To achieve the net-zero targets, both Africa and Asia would need to adopt adequate measures to circumvent the capacity conundrum
The response to the climate crisis has lagged considerably behind the awareness about the issue at hand. The first Intergovernmental Panel on Climate Change report came out in 1990, yet it is only in the recent 26th meeting of the Conference of Parties (COP) to the UNFCCC, that “fossil fuel” has been mentioned in the COP decisions. In the meeting, it was also recognised that the Nationally Determined Contributions (NDCs)—national action plans for addressing climate change—remain inadequate and need to be revisited next year. These NDCs provide a template for countries to provide an indication of their priorities in the next few years for addressing climate change. A big debate has been to link these short-term plans for a long-term vision—net-zero emissions in 2050 or beyond. South Africa, in its Low Emissions Development Strategy, has committed to net-zero target by 2050, whereas India has signalled its willingness to reach net-zero target by 2070. These are ambitious targets for these countries to decarbonise their societies, given their dependence on coal-powered energy and their vulnerability to climate change.
Capacity-building is as an essential requirement for meeting the net-zero targets that South Africa and India have set. In particular, the capacity to manage the scale and uncertainty involved in the coming years, the complex and cross-cutting nature of climate change, the urgency required as well as the challenging dynamics that exist between different actors is an important prerequisite for meeting the ambitious targets that have been set. This capacity conundrum comes against the backdrop of these two countries still needing to account for the urgent need to develop and grow their economies.
The capacity to manage the scale and uncertainty involved in the coming years, the complex and cross-cutting nature of climate change, the urgency required as well as the challenging dynamics that exist between different actors is an important prerequisite for meeting the ambitious targets that have been set.
For example, South Africa has an unemployment rate of 34 percent. This figure indicates that any transition from the current state of affairs will need to urgently address unemployment, poverty, and economic hurdles that currently face the country. In addition, owing to the complexity of the country’s landscape both politically and institutionally—extreme inequality, high emissions energy sector, ongoing blackouts, etc.—and because of the disparities of capacity at all levels of government, for the country to shift the narrative to a net-zero economy and then move from talking about net-zero targets to net-zero action by pivoting to implementation is not going to be easy and would need to be contextualised to the local context.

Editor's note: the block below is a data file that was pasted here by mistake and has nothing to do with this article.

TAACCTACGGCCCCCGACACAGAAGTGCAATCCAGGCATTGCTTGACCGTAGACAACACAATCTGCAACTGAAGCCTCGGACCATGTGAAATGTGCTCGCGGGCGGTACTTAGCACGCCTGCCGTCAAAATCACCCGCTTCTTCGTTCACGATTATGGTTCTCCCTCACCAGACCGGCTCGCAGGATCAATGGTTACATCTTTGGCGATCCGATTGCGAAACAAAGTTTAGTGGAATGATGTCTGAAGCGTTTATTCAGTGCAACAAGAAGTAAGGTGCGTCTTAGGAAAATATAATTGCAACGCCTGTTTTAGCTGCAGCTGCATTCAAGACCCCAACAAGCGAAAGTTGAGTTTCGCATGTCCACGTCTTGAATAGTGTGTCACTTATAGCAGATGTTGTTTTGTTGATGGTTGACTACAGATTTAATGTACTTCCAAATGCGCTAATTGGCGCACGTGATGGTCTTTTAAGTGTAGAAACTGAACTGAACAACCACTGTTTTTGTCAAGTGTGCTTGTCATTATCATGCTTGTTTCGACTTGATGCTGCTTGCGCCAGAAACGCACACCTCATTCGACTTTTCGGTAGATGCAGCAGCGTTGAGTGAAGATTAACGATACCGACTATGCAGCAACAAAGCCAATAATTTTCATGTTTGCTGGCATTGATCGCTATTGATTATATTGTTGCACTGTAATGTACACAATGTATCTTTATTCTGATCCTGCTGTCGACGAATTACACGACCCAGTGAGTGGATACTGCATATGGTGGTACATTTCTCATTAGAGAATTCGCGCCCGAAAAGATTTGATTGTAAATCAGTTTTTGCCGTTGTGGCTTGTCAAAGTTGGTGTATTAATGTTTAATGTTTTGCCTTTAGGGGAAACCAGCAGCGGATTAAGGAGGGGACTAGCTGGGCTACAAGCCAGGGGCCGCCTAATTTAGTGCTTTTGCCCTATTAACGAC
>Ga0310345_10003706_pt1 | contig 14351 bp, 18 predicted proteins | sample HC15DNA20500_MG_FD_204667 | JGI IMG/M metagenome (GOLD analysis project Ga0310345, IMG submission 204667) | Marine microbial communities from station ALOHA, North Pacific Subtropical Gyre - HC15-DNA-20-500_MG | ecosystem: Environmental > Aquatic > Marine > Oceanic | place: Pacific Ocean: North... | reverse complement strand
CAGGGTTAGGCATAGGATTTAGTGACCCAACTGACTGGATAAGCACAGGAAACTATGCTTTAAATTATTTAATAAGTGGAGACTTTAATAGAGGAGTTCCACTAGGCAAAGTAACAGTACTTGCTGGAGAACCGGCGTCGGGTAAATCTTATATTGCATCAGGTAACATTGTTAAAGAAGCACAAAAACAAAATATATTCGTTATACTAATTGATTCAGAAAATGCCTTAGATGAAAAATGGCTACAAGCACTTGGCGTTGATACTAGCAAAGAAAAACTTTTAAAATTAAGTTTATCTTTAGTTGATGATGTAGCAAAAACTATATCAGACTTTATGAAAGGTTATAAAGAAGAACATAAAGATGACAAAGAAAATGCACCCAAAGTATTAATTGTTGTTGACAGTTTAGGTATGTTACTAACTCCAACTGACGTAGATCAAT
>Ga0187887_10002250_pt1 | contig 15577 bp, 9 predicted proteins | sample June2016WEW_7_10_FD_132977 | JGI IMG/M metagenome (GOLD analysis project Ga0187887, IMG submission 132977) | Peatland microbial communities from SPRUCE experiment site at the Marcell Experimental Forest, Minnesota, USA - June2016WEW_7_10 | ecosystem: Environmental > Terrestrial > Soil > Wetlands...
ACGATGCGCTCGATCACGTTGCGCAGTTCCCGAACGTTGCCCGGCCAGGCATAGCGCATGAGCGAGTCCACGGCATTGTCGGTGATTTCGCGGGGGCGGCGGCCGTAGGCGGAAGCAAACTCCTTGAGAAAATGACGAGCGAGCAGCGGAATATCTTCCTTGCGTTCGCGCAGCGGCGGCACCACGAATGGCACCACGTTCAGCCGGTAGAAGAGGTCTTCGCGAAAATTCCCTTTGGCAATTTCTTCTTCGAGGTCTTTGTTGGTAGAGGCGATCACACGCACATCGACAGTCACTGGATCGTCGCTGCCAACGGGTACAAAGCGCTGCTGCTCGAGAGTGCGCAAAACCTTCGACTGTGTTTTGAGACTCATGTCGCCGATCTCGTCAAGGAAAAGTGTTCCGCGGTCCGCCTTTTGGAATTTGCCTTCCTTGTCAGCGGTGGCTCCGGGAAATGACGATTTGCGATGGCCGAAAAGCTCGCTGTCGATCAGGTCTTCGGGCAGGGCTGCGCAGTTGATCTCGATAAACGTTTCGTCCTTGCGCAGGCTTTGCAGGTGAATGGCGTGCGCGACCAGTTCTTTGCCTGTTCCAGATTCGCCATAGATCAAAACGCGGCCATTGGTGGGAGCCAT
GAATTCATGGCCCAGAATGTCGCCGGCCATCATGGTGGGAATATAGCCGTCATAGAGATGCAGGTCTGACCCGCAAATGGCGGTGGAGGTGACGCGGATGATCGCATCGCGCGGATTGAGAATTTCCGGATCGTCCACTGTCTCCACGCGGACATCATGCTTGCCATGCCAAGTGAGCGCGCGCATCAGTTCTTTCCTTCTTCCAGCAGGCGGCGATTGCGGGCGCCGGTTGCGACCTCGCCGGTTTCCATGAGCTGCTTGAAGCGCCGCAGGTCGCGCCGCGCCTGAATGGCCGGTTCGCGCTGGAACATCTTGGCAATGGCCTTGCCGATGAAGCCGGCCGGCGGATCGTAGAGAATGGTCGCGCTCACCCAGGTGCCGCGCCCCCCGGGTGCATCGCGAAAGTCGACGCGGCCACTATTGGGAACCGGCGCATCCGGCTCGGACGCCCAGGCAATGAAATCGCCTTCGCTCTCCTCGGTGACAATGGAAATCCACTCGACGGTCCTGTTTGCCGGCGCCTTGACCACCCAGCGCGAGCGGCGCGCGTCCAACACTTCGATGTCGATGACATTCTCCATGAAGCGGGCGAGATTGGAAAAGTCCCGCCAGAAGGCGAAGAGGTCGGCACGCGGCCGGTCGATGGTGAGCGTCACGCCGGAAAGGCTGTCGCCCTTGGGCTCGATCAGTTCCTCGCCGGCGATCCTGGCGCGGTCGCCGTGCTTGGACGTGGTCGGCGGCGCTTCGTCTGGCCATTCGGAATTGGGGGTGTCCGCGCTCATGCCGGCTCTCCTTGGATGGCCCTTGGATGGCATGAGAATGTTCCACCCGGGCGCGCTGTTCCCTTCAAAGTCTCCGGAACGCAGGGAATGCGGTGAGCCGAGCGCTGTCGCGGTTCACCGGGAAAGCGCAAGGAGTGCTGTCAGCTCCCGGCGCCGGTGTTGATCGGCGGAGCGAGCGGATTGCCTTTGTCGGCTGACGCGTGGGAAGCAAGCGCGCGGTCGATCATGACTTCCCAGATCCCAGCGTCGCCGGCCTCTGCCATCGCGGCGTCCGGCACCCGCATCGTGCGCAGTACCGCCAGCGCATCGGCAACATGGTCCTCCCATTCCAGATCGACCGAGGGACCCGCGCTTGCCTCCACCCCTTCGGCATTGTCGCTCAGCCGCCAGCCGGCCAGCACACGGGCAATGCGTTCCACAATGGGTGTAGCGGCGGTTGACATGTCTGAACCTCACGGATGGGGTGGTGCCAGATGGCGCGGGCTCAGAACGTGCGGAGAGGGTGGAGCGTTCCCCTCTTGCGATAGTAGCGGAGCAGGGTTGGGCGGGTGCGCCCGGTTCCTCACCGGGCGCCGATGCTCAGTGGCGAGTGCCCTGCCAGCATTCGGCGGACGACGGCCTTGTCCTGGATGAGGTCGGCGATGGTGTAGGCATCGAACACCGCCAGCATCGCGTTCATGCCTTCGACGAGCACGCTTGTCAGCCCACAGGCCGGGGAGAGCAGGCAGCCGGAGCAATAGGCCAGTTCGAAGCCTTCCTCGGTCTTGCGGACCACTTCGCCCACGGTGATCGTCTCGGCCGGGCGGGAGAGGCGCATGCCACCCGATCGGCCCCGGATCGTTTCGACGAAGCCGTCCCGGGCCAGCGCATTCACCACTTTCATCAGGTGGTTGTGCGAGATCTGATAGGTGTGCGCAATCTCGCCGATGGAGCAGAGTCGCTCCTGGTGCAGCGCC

Unlike other continents that are far more advanced with capacity and financial means to be able to address climate impacts, Africa and Asia are faced with significant capacity gaps, which must be tackled to meet net-zero targets. These capacity gaps include:
However, these challenges also present opportunities for collaboration across a range of stakeholders such as civil society, investors, business, and citizens. In South Africa, for example, a number of actions are being undertaken by different stakeholders to reach the net-zero targets. These actions, while small and sometimes in isolation, are crucial for building momentum. These are summarised below:
At the national level, the Presidency has created the Presidential Climate Change Co-Ordinating Commission—this is a 24-member body with an allocated annual budget of 10 million Rand.
As India starts its journey to achieve net-zero emission by 2070, the examples above from South Africa offer lessons for India to address some of the capacity conundrum they will face on the path to net zero emissions by 2070. These include united vision and leadership at the national level, development of appropriate legislative and regulatory measures, financial resources and dedicated expert support to build the knowledge tools.
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Hlengiwe Radebe is a Civil Society Organisation Engagement Officer at WWF South Africa. She has worked extensively in South Africa and other African countries on ...Read More +
Prabhat Upadhyaya is aSenior Policy Analyst Climate and Plastics at WWF-South Africa. Heholds a PhD in Environmental Science from Linkping University Sweden and is an ...Read More +